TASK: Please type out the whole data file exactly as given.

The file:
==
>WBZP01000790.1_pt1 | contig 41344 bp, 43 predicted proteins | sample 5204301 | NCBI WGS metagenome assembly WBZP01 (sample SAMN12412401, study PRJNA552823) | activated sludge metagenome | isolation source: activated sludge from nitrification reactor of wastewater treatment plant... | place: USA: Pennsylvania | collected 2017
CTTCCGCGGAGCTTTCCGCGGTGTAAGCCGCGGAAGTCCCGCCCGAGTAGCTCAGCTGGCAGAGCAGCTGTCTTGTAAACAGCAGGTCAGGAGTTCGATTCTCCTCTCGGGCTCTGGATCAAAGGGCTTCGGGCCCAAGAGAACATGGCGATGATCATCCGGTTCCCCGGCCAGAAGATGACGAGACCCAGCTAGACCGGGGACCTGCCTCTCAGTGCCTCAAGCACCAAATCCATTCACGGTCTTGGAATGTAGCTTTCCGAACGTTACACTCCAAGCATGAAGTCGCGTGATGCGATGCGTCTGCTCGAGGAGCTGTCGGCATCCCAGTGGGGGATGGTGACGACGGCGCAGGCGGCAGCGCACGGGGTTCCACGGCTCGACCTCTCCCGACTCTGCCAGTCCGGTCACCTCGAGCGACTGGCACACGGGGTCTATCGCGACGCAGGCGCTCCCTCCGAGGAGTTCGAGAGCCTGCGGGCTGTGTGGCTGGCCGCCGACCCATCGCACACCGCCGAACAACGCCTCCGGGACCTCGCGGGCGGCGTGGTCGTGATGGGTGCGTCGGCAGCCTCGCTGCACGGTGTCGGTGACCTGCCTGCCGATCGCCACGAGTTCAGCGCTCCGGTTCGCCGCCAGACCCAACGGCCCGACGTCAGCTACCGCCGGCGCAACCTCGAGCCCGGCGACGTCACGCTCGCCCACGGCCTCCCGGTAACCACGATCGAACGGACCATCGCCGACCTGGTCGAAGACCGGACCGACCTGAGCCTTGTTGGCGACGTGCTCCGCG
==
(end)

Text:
>WBZP01000790.1_pt1 | contig 41344 bp, 43 predicted proteins | sample 5204301 | NCBI WGS metagenome assembly WBZP01 (sample SAMN12412401, study PRJNA552823) | activated sludge metagenome | isolation source: activated sludge from nitrification reactor of wastewater treatment plant... | place: USA: Pennsylvania | collected 2017
CTTCCGCGGAGCTTTCCGCGGTGTAAGCCGCGGAAGTCCCGCCCGAGTAGCTCAGCTGGCAGAGCAGCTGTCTTGTAAACAGCAGGTCAGGAGTTCGATTCTCCTCTCGGGCTCTGGATCAAAGGGCTTCGGGCCCAAGAGAACATGGCGATGATCATCCGGTTCCCCGGCCAGAAGATGACGAGACCCAGCTAGACCGGGGACCTGCCTCTCAGTGCCTCAAGCACCAAATCCATTCACGGTCTTGGAATGTAGCTTTCCGAACGTTACACTCCAAGCATGAAGTCGCGTGATGCGATGCGTCTGCTCGAGGAGCTGTCGGCATCCCAGTGGGGGATGGTGACGACGGCGCAGGCGGCAGCGCACGGGGTTCCACGGCTCGACCTCTCCCGACTCTGCCAGTCCGGTCACCTCGAGCGACTGGCACACGGGGTCTATCGCGACGCAGGCGCTCCCTCCGAGGAGTTCGAGAGCCTGCGGGCTGTGTGGCTGGCCGCCGACCCATCGCACACCGCCGAACAACGCCTCCGGGACCTCGCGGGCGGCGTGGTCGTGATGGGTGCGTCGGCAGCCTCGCTGCACGGTGTCGGTGACCTGCCTGCCGATCGCCACGAGTTCAGCGCTCCGGTTCGCCGCCAGACCCAACGGCCCGACGTCAGCTACCGCCGGCGCAACCTCGAGCCCGGCGACGTCACGCTCGCCCACGGCCTCCCGGTAACCACGATCGAACGGACCATCGCCGACCTGGTCGAAGACCGGACCGACCTGAGCCTTGTTGGCGACGTGCTCCGCG